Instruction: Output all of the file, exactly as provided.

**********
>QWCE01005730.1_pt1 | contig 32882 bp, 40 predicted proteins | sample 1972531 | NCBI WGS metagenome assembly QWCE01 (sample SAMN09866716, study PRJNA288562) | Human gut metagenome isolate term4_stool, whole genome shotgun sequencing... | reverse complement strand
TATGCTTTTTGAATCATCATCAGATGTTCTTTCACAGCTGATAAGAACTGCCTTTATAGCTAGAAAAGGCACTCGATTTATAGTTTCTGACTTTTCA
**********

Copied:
>QWCE01005730.1_pt1 | contig 32882 bp, 40 predicted proteins | sample 1972531 | NCBI WGS metagenome assembly QWCE01 (sample SAMN09866716, study PRJNA288562) | Human gut metagenome isolate term4_stool, whole genome shotgun sequencing... | reverse complement strand
TATGCTTTTTGAATCATCATCAGATGTTCTTTCACAGCTGATAAGAACTGCCTTTATAGCTAGAAAAGGCACTCGATTTATAGTTTCTGACTTTTCA